The pro-Russian cyber hacktivism group expressed their opposition against the independence of Ukrainians and its current government, accusing them of being behind the creation of the ongoing conflict in Crimea. CyberBerkut also accused Germany and the United States for helping Ukraine in this matter.

    Other organizations have also been targeted and accused of the same counts. Take for instance, the attack on NATO websites last March 2014, Polish websites last August 2014, as well as the Ukrainian Ministry of Defense last October 2014. CyberBerkut claimed that the Ukranian Government received secret information about the MH17 investigation and posted leaked document on their website.

    The Cyrillic version of the CyberBerkut website includes a section called “BerkutLeaks” that doesn’t show up on the English version of the site. The URL is listed as the following:

    Figure 3. The ‘BerkutLeaks’ section of the CyberBerkut website lists several documents leaked regarding specific individuals considered as traitors.

    Who is part of CyberBerkut?

    It is difficult to exactly identify the individuals involved in a hacktivist group as the group is usually composed of several people using different monikers. For this CyberBerkut, we know for a fact that there are at least 4 members, and their handles are “Mink,” “Artemov,” “MDV,” and “KhA.”

    On January 7th 2015, the same day the German attack happened, personal information about certain members of the cyber group had been posted on Pastebin by “PravyjSektorUANationalistsUkraineAnon ” of the Pravy Sektor (Ukrainian right wing activists). The Pastebin post has since been removed but we were able to take a screenshot.

    Figure 4. Pastebin post containing information on CyberBerkut members

    Below is a rough translation of the text:

    / **

    * Members CyberBerkut tasks

    * Here are the key members CyberBerkut exposed

    * (CyberBerkut @ Cyberberkut1)

    *

    * Brought to you right quadrant

    * ##PravyjSektorUANationalistsUkraineAnon ##

    ** /

     –

    Full name: Alexander Ulyanov

    Aliases: MDV

    Date of Birth: 24/03/1986

    Country: Russia

    Residence: 14 Polozova Street, St. Petersburg

    I.T.B Identification: 649

    Twitter: http://twitter.com/CyberBerkut

    Notes: Found at ITB database, he lead the operation Privat. Interference in the work of the Central Election Commission of Ukraine by IFES damage to the system before the election. Temporarily blocked the work of MOI of Ukraine and the Prosecutor General of Ukraine. Temporarily blocked the work sites of TV channels “Inter” and “1 + 1″. The attacks on the NATO website. The attack on the websites of private military companies in the US.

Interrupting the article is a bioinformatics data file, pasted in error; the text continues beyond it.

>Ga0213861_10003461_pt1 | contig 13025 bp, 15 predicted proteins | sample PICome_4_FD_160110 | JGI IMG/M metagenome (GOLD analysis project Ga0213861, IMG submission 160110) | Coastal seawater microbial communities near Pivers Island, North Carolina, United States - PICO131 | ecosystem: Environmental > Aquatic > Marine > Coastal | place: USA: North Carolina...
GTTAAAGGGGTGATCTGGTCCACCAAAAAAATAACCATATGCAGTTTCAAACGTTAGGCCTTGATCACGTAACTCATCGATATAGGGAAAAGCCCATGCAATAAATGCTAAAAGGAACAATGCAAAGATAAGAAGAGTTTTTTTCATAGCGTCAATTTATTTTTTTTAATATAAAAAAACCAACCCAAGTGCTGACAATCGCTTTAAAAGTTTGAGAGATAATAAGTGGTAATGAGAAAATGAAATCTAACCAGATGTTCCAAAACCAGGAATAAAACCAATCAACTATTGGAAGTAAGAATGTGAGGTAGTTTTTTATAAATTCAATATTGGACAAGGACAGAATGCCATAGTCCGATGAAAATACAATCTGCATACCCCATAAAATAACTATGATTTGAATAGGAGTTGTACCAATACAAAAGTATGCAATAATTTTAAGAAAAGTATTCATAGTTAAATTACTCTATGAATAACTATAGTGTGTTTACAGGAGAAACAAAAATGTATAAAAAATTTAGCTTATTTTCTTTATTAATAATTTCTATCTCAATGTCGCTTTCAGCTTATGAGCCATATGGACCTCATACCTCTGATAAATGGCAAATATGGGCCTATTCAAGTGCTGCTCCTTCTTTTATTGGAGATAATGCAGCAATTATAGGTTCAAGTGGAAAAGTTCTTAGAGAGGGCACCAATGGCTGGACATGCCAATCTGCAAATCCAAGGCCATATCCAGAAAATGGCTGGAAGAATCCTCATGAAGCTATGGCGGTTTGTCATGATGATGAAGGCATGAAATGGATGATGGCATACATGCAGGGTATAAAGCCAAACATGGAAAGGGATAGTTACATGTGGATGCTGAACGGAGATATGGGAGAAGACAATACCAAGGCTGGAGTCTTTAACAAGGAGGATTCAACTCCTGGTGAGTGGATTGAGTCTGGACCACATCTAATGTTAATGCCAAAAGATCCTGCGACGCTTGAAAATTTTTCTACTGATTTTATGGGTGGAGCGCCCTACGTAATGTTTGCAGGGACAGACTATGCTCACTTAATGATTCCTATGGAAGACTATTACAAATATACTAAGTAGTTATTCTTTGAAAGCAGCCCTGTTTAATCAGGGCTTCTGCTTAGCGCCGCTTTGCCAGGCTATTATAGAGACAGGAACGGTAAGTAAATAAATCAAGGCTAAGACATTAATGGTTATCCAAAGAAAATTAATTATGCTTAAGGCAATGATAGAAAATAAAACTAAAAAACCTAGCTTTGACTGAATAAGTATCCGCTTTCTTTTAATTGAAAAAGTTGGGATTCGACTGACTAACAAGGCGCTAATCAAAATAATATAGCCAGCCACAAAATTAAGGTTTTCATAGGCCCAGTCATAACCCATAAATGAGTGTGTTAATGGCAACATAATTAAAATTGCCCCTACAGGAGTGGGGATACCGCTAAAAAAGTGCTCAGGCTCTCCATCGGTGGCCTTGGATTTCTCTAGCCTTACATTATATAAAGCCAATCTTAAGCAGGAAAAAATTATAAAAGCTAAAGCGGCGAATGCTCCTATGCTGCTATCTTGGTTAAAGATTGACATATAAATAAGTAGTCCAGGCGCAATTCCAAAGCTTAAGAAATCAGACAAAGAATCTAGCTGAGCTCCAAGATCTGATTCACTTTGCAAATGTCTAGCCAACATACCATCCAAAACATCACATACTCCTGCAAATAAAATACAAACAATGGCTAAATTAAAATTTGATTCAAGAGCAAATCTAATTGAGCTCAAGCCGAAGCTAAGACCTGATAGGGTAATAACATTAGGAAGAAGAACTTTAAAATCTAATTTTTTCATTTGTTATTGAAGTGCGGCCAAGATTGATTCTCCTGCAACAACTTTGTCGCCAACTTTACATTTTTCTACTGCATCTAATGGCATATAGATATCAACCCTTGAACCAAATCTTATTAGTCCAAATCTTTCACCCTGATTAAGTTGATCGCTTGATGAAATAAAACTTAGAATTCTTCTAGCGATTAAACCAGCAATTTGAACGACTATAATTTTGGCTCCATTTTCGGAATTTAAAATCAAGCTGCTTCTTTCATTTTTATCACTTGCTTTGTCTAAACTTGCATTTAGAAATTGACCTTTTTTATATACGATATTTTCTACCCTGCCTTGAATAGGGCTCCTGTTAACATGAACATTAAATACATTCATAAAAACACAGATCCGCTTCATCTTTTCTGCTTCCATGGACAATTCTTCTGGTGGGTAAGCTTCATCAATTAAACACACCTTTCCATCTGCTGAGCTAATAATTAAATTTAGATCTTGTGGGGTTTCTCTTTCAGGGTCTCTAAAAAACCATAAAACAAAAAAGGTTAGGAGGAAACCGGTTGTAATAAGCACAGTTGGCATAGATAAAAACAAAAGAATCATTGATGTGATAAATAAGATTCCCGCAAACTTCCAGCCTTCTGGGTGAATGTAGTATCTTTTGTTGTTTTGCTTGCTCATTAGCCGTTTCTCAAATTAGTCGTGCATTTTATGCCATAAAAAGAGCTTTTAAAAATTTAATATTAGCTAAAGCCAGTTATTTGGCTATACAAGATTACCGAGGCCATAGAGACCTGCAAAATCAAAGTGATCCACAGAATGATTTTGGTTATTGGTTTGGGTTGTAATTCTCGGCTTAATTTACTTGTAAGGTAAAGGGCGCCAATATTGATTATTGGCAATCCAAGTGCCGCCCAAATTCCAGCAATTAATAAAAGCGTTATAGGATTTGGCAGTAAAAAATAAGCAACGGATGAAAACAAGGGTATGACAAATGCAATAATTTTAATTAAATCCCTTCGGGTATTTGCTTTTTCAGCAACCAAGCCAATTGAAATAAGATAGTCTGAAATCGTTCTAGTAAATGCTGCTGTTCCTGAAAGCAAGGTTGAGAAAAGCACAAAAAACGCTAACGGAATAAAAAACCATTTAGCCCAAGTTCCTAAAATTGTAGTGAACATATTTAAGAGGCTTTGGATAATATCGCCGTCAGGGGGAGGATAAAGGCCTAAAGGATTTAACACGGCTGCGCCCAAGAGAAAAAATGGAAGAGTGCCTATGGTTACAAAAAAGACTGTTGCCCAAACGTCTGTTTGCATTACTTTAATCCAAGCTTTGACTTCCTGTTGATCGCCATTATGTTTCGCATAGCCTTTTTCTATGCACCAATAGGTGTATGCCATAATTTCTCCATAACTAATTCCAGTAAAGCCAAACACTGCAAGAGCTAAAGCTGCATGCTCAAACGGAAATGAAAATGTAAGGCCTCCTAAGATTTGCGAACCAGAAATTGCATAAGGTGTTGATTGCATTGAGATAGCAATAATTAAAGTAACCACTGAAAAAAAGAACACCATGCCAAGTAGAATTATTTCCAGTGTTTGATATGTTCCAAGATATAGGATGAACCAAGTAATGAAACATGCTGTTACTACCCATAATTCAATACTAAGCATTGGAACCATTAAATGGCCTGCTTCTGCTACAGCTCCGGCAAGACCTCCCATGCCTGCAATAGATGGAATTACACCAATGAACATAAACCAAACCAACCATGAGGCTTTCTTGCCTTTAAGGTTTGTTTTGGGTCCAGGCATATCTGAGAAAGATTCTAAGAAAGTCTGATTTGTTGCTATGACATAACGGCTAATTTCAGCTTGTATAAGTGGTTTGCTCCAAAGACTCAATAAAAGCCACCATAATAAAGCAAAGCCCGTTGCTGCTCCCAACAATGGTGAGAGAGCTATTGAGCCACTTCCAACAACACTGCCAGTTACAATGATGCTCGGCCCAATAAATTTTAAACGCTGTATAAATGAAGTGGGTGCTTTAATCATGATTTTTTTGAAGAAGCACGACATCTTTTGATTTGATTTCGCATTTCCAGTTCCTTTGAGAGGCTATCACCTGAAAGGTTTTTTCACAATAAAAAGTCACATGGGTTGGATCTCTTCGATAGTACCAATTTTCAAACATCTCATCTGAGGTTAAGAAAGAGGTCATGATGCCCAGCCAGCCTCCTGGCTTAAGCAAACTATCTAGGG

Full Name: Zac Olden

    Aliases: Mink, M. Rodchenko

    Date of Birth: Unknown

    Country: Australia

    Residence: Unknown

    VKontakte: http://vk.com/infiltrate

    Twitter: http://twitter.com/zacolden

     Notes: Hacking mailbox and publication of correspondence IV Kolomoiskiy with the prosecutor in Lviv region, and computer hacking and e-mail Assistant oligarch. Also lined with the contents of the archives 89 email accounts of employees of the Lviv regional prosecutor’s office. He is the leader of retribution network (http://retribution.in).

     –

    Full name: August “Artemov” Pasternak

    Aliases: Artemova, Artemov

    Date of Birth: 07/04/1994

    Country: UKRAINE

    Residence: 194, 15 Pushkin, Megeve, Dnipropetrovsk region

    I.T.B Identification: 151403

     Notes: Putting public access telephone recording Supreme representative of the European Union for Foreign Affairs and Security Policy Catherine Ashton and Foreign Minister Urmas Paet. Hacking and publication of the correspondence of the Acting Minister of Internal Affairs of Ukraine AB Avakova.

     Zac Olden aka ”Mink”

    The member named Zac Olden (alias: “Mink”) caught our attention so we decided to dig up a little more information on him. The initial data we had from the Pastebin post was:

    Full Name: Zac Olden

    Aliases: Mink, M. Rodchenko

    Date of Birth: Unknown

    Country: Australia

    Residence: Unknown

    VKontakte: http://vk.com/infiltrate

    Twitter: http://twitter.com/zacolden

    Notes: Hacking mailbox and publication of correspondence IV Kolomoiskiy with the prosecutor in Lviv region, and computer hacking and e-mail Assistant oligarch. Also lined with the contents of the archives 89 email accounts of employees of the Lviv regional prosecutor’s office. He is the leader of retribution network (http://retribution.in).